Toronto, ON, CA
The 20th century was witness to both an infrastructure boom and bust. It is the 21st century that will need to project not only how to address crumbling, insufficient, and ineffective infrastructure, but also how to position new infrastructures that confront urgent issues of climate change, sustenance inequality, and environment degradation. The globe’s networked ecologies of food, water, energy, and waste require new infrastructures and forms of urbanism. Coupling strategizes new formats for the physical infrastructure required in the wake of these shifting conditions.
Coupling argues, through a body of design/research proposals, that infrastructures are in fact ecologies, or natural systems artificially maintained and calibrated. The opportunity for projecting a future infrastructure lies in embracing this condition in a more inclusive manner by bundling multiple processes with spatial experiences. The intention is to declare infrastructures as soft systems, adaptive and responsive to environments and use. Rather than a New Deal approach of massive engineering or iconic infrastructure, Coupling employs adaptable, responsive, small-scale interventions that operate at a massive territorial scale. Easily replaced or upgraded, these infrastructures double as landscape life support, creating new sites for production and recreation. The ambition is to supplement ecologies at risk rather than overhaul them. The included projects meld existing landscapes with emergent systems to catalyze a network of ecologies and economies for a new public realm.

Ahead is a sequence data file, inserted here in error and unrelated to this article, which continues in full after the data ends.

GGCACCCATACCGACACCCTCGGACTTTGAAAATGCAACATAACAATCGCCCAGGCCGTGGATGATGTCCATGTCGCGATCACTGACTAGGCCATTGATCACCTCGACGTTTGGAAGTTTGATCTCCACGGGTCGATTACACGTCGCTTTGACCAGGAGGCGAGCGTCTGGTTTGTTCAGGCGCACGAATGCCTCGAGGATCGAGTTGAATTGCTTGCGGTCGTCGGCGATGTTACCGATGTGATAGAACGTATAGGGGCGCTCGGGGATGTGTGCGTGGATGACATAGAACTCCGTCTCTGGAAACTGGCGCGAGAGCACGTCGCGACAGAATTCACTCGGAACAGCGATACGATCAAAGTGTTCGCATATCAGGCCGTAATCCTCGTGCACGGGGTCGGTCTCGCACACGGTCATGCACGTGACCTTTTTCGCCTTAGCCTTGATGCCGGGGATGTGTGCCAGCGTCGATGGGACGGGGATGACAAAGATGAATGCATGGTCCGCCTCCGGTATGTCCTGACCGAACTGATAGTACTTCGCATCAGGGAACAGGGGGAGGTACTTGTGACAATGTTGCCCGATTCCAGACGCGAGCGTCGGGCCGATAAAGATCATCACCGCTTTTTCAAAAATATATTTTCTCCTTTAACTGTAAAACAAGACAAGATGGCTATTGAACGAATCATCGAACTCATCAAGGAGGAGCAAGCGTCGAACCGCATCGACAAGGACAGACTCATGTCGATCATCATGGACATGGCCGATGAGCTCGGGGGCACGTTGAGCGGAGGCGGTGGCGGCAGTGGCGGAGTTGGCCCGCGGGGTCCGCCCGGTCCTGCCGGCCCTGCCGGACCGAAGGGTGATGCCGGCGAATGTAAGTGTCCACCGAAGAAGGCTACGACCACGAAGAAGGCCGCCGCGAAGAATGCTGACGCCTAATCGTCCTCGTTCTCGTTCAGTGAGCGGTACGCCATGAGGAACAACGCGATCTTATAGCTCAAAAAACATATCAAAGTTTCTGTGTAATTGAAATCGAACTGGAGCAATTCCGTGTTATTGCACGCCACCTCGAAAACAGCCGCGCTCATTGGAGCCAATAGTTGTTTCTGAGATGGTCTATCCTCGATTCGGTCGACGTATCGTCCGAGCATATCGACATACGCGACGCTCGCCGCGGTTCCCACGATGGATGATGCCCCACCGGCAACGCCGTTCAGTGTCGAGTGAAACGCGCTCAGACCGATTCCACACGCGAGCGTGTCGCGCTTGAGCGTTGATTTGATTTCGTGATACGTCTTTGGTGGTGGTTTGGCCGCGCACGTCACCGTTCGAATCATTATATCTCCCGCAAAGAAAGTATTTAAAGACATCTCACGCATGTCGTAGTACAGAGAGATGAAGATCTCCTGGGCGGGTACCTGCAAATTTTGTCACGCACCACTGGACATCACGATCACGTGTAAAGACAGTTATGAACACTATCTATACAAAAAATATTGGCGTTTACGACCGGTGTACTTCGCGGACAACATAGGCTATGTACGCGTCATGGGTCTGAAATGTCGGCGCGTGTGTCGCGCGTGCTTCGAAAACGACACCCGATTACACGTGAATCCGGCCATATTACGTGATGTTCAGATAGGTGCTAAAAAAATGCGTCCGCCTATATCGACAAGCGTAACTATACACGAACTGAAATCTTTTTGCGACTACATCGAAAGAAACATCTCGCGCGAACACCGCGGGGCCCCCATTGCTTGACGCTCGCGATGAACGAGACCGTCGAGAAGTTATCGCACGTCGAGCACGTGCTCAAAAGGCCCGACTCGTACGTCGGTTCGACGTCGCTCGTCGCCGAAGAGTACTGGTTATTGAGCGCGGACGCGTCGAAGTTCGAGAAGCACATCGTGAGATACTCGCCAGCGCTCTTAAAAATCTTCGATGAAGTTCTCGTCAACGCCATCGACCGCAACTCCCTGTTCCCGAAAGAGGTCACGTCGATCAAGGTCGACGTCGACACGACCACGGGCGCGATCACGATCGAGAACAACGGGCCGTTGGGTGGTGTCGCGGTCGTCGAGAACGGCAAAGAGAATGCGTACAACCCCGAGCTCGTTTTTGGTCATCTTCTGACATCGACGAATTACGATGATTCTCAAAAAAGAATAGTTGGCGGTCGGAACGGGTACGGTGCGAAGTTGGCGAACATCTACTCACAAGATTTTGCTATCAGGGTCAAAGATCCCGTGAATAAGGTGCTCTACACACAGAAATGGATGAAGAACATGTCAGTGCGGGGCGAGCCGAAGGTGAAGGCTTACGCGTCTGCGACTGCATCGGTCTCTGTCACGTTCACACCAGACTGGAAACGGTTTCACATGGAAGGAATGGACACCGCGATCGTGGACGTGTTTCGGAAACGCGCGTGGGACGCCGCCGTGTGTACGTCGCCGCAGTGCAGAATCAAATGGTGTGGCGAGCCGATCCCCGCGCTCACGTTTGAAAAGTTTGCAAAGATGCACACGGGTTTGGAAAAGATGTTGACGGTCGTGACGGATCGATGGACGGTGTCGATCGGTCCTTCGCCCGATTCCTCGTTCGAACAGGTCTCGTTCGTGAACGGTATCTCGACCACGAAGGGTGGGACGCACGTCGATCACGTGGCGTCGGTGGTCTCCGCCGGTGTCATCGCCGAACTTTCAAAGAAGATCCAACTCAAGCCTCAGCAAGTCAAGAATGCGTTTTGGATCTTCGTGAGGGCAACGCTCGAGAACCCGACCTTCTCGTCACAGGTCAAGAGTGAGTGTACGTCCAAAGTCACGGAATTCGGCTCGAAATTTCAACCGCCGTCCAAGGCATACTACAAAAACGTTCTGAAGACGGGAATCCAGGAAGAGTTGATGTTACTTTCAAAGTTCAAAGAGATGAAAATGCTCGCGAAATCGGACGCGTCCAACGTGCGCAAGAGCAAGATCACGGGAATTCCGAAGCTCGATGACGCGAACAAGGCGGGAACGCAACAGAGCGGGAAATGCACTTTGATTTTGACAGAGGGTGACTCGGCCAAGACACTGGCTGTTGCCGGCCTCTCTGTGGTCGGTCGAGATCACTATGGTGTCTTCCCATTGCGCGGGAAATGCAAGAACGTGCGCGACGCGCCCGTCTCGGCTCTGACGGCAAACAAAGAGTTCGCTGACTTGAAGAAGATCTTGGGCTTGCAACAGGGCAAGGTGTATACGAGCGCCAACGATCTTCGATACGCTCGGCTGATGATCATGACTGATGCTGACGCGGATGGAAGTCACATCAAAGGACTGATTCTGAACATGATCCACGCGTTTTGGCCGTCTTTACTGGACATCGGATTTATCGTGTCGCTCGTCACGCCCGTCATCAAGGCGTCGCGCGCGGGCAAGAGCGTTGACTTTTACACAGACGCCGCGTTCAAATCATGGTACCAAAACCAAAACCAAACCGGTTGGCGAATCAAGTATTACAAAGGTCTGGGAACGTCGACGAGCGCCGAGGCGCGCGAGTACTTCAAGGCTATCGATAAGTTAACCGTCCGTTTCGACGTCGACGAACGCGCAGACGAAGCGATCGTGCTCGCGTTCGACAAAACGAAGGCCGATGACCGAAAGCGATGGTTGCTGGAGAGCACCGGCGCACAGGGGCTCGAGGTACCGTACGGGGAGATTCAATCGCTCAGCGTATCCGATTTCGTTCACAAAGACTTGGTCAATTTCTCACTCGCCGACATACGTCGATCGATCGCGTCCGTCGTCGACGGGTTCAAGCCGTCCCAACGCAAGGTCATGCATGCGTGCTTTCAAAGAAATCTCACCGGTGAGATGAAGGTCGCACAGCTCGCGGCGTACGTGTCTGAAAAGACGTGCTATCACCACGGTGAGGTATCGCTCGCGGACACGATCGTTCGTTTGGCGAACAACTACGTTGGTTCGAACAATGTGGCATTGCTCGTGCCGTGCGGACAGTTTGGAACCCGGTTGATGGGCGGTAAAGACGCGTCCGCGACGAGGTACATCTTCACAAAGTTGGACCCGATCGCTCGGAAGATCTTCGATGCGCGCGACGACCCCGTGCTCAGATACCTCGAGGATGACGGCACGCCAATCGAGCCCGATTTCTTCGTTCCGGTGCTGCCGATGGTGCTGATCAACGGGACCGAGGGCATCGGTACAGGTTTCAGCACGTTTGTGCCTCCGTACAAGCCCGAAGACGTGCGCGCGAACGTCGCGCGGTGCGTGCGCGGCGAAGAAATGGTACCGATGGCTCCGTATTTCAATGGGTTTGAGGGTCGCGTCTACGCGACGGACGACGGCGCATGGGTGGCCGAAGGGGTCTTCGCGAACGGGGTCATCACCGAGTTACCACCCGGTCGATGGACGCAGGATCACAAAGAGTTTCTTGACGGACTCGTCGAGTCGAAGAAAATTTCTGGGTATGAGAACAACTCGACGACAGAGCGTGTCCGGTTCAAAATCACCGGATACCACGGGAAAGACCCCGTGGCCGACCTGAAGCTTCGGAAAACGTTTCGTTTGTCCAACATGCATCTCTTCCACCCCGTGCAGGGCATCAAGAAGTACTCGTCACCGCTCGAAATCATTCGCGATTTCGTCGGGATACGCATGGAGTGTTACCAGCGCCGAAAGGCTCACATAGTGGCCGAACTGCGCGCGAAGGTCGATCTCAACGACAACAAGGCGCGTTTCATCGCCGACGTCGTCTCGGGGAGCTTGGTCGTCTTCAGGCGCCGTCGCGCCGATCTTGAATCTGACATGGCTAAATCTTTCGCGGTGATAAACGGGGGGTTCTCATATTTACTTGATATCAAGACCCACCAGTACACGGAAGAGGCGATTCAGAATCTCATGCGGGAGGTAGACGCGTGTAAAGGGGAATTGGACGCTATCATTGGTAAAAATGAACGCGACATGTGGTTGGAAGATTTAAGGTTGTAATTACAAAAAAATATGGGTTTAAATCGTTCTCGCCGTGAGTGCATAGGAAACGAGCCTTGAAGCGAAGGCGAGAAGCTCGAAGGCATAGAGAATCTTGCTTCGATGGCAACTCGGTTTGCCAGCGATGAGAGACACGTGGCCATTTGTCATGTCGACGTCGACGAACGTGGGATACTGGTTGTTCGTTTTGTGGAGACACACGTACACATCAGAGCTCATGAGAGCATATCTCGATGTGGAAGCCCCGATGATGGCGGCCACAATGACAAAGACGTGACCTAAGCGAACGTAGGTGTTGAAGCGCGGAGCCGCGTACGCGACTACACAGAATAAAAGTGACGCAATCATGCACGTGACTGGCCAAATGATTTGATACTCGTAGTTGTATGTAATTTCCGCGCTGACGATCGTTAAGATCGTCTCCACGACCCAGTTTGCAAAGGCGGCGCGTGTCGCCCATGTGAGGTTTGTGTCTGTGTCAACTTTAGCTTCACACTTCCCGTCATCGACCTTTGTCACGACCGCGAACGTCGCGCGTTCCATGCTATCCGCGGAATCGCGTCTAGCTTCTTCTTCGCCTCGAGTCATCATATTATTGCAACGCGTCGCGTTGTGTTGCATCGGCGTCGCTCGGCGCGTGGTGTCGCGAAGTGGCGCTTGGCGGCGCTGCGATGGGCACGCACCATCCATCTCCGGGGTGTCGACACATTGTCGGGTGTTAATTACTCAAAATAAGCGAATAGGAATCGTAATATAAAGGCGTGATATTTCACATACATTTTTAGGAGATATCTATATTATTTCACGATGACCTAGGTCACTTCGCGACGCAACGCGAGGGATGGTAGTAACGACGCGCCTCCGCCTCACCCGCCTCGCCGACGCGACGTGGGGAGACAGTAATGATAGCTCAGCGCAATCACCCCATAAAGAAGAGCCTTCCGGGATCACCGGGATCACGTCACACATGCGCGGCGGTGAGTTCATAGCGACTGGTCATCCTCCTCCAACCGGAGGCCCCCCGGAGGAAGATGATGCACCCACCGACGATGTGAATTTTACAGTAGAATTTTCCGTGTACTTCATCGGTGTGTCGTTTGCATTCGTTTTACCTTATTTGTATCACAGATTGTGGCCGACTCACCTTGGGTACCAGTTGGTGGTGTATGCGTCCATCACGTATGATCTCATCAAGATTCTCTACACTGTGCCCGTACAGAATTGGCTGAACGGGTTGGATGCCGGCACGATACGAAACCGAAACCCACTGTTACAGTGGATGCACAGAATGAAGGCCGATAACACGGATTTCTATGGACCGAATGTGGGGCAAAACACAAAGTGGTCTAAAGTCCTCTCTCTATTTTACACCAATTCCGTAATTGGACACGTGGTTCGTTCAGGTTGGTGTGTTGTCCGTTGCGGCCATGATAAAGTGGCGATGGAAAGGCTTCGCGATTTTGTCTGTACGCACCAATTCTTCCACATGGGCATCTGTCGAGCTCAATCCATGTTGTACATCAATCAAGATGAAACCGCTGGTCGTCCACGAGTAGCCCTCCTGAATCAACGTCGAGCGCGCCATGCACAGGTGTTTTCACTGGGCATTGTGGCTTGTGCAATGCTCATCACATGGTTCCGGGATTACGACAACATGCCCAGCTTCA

Featuring Contributions by: Charles Waldheim, Keller Easterling, David Gissen and Christopher Hight.
My Role: Co-Author
Additional Credits: Authors: Neeraj Bhatia, Maya Przybylski, Lola Sheppard & Mason White
Publisher: Princeton Architectural Press
Graphic Designer: InfraNet Lab
Paperback, 80 pages, 2011